Machine learning has experienced an incredible increase in usage in the past couple of years. In 2017, deploying ML models was considered extremely difficult, and something only major organizations had the resources to consider.
Then, Amazon Web Services Inc. released the Amazon SageMaker machine learning service.
“Customers saw it was much easier to do machine learning once they were using tools like SageMaker,” said Bratin Saha (pictured), vice president and general manager of machine learning services and Amazon AI at Amazon. “Machine learning was no longer niche; machine learning was no longer a fictional thing. It was something that was giving real business value.”
Saha spoke with Dave Vellante, host of theCUBE, SiliconANGLE Media’s livestreaming studio, during AWS re:Invent. They discussed trends in machine intelligence learning and artificial intelligence and how they are supported by Amazon SageMaker. (* Disclosure below.)
SageMaker makes machine learning accessible to every business
As customers saw the value in machine learning, they went from deploying tens of models to deploying hundreds of thousands of models, making SageMaker one of the fastest-growing services in AWS history, according to Saha.
“Today, we have one customer who is deploying more than a million models,” he said.
But as usage grew, so did the problems customers were reporting. So, AWS grew SageMaker in response. More than 50 new capabilities have been added to SageMaker in just the past year, and re:Invent 2020 saw the addition of nine more.
Running through these in his discussion with theCUBE, Saha described each in detail and gave key use cases. For example, SageMaker Data Wrangler is an addition to SageMaker Studio, a fully integrated environment for machine learning. By giving customers the ability to do data preparation in the same service as machine learning, it reduces the time spent cleaning data.
“With a few clicks you can connect to a variety of data stores … and do all of your data preparation,” Saha stated. “You get your data in; you do some interactive processing. Once you’re happy with the results of your data, you can just send it off as an automated data pipeline job. It’s the easiest and fastest way to do ML and take out that 80% [of time wrangling data].”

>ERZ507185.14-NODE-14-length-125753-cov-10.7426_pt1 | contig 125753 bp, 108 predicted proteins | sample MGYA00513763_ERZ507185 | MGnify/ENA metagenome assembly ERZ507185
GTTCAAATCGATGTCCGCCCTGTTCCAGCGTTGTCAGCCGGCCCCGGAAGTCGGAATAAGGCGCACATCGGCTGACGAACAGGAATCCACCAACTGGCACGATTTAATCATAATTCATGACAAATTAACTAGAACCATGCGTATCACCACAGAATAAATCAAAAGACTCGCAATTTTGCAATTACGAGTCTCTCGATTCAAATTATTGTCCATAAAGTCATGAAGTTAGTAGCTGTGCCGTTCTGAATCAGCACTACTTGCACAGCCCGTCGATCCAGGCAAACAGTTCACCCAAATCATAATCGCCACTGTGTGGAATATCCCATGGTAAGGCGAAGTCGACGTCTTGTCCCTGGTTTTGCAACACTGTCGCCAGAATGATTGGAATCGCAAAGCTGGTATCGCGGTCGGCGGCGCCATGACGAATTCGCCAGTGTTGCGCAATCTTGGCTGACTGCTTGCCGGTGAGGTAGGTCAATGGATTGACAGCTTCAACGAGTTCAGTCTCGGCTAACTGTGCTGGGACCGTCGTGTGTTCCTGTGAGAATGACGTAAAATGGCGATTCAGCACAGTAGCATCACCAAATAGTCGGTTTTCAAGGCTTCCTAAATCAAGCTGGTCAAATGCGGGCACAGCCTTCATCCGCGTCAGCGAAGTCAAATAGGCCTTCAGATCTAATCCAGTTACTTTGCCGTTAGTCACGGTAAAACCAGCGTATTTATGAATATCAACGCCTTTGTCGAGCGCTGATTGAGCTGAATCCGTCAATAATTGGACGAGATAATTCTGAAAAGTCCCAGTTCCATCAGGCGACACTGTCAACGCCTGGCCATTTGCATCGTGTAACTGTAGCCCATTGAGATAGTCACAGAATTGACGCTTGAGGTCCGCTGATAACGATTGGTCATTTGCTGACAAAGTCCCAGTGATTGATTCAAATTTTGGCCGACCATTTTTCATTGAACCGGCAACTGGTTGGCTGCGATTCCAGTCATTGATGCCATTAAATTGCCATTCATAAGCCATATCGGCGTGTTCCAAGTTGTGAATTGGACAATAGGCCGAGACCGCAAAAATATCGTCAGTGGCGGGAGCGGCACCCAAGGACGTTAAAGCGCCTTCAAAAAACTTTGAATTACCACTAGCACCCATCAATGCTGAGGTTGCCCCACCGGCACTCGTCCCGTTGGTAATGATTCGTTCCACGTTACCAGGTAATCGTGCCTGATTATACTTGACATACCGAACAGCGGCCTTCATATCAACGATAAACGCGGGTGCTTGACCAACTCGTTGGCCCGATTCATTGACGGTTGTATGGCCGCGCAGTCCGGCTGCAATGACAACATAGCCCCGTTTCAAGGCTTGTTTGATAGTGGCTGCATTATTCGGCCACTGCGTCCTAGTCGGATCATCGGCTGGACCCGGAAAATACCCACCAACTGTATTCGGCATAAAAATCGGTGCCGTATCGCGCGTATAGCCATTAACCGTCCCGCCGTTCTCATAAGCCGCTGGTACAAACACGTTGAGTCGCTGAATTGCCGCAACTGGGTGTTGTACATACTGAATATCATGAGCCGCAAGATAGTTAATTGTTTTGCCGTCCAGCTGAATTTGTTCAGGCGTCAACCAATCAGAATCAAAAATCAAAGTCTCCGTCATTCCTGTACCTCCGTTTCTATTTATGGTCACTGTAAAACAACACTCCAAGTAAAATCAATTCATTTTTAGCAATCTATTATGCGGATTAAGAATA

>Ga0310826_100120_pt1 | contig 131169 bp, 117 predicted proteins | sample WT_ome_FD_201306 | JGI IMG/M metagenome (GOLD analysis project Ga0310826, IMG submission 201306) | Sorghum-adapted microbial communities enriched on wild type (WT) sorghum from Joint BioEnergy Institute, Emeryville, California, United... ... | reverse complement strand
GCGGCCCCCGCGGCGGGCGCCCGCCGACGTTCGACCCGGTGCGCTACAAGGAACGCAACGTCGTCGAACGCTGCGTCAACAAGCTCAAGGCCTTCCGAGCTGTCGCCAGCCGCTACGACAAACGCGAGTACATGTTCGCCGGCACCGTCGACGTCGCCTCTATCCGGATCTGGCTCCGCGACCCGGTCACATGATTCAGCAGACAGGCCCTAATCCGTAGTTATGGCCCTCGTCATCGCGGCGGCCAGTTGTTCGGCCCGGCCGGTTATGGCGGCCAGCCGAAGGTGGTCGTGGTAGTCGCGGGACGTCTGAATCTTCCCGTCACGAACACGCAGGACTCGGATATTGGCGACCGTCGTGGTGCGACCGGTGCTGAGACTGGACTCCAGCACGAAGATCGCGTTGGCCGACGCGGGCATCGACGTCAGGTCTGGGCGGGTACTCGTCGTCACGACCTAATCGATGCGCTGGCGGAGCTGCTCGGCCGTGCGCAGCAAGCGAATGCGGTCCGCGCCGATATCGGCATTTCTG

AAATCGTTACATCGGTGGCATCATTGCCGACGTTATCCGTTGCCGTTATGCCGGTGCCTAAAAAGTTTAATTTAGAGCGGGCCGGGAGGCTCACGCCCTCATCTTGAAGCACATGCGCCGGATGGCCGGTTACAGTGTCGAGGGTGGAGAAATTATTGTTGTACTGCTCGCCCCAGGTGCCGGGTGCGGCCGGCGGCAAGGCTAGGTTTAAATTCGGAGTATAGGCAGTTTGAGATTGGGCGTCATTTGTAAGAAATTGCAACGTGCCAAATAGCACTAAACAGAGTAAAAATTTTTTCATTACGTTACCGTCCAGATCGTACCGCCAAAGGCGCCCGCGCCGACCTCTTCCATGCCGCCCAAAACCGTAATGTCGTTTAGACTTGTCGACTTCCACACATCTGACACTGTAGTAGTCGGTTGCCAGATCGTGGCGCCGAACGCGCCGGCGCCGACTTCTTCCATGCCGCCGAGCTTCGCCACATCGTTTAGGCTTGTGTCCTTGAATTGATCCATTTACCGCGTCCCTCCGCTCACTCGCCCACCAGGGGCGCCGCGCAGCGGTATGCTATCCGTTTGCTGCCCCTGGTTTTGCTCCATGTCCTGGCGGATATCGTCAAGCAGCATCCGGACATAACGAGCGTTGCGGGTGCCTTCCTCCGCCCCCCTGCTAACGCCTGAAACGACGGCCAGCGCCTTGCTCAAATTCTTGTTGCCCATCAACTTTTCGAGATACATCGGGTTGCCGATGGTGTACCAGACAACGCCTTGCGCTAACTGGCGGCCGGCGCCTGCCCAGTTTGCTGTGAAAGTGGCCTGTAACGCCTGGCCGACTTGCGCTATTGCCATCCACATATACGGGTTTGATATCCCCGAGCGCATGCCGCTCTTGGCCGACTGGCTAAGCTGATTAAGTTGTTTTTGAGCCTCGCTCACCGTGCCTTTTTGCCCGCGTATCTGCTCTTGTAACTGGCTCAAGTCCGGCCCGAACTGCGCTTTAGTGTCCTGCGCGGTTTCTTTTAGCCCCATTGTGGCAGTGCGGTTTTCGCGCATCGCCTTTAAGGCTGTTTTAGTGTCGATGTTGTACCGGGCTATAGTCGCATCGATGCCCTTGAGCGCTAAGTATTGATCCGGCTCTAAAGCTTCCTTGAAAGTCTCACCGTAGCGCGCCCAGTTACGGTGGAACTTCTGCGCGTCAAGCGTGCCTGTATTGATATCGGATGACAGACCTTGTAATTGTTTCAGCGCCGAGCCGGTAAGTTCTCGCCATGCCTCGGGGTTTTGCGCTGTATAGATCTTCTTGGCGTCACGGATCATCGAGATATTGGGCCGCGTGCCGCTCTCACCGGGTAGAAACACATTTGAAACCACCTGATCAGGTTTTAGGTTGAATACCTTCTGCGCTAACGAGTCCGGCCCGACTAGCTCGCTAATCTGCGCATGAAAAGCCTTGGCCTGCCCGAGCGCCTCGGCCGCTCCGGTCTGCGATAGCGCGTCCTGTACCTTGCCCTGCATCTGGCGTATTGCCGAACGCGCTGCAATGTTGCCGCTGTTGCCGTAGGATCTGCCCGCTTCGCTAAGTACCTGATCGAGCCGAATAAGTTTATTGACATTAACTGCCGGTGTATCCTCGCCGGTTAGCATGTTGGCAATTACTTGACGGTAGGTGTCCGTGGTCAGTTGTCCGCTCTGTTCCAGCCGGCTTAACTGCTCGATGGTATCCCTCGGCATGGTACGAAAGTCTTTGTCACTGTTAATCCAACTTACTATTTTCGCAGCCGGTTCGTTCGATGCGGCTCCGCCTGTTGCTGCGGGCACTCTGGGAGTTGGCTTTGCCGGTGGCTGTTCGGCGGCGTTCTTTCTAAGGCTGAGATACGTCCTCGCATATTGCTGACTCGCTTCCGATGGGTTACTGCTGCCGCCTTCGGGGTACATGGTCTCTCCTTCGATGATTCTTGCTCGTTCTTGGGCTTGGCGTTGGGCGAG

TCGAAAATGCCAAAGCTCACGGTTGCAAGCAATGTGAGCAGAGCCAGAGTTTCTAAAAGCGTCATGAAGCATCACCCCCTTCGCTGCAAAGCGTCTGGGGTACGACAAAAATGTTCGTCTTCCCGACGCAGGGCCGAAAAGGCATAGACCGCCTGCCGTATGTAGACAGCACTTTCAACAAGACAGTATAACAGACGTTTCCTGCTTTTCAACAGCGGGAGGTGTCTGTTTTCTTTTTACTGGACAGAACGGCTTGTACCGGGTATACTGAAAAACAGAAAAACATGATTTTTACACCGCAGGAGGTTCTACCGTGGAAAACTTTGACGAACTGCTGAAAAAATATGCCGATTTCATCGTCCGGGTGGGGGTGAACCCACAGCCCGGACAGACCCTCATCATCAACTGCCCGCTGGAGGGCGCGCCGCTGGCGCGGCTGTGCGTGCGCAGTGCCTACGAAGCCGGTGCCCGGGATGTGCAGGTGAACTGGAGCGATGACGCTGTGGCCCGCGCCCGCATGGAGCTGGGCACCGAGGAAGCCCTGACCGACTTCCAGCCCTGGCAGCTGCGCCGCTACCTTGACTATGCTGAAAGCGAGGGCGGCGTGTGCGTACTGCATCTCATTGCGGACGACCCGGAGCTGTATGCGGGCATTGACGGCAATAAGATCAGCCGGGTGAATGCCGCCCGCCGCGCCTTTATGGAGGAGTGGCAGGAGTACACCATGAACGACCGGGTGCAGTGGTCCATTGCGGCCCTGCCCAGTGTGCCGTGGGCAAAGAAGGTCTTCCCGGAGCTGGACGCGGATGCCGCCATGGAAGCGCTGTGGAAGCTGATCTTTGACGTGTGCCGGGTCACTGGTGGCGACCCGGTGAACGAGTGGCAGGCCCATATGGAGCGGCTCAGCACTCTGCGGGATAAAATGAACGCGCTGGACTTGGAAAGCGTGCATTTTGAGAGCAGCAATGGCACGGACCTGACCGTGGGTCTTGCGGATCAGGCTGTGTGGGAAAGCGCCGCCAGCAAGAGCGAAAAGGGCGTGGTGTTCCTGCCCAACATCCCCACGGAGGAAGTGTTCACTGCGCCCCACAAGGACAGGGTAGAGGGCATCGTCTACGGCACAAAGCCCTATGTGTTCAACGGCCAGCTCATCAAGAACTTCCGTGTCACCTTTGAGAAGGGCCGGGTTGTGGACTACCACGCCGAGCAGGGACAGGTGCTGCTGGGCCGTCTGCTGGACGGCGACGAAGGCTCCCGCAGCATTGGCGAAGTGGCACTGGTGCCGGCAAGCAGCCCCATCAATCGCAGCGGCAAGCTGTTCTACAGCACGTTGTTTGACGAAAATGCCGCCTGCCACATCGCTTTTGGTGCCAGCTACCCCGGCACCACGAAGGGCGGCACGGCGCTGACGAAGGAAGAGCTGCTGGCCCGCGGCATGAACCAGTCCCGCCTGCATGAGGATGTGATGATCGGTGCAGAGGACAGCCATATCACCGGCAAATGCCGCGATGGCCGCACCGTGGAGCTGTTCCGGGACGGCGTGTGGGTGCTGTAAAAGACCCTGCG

Another new service is Amazon SageMaker Clarify, which provides visibility and transparency into the modeling process in order to eliminate unintentional biases.
“[Clarify] helps to convert insights that you get from model predictions into actionable insights because you now know why the model is predicting what it is predicting,“ Saha said.
Distributed Training on Amazon SageMaker increases the efficiency for customers training really large models, some of which now have billions of parameters, according to Saha. The new capability uses two techniques, model parallelism and data parallelism. The first enables these massive models that could take weeks to train on a single graphics processing unit to be trained in parallel across multiple GPUs. The second takes models that are too large to fit in the memory of a single GPU and automatically distributes them across multiple GPUs.
These capabilities are “making it much faster and much easier for customers to work with large models,” Saha said.
Bringing machine learning to edge devices and helping fulfill Amazon’s mission of “AWS Everywhere” is Amazon SageMaker Edge Manager. Optimizing models so they can run on an edge device increases the benefit by 25x, according to Saha. Not only does Edge Manager enable local inference, but it helps maintain model quality.
“Once deployed it monitors quality of the models by letting you upload data samples to SageMaker so you can see if there is drift in your models or any other degradation,” Saha stated.
For complete descriptions and discussion on all the new Amazon SageMaker capabilities, watch the complete video interview below. Then be sure to check out more of SiliconANGLE’s and theCUBE’s coverage of AWS re:Invent. (* Disclosure: Amazon Web Services Inc. sponsored this segment of theCUBE. Neither AWS nor other sponsors have editorial control over content on theCUBE or SiliconANGLE.)
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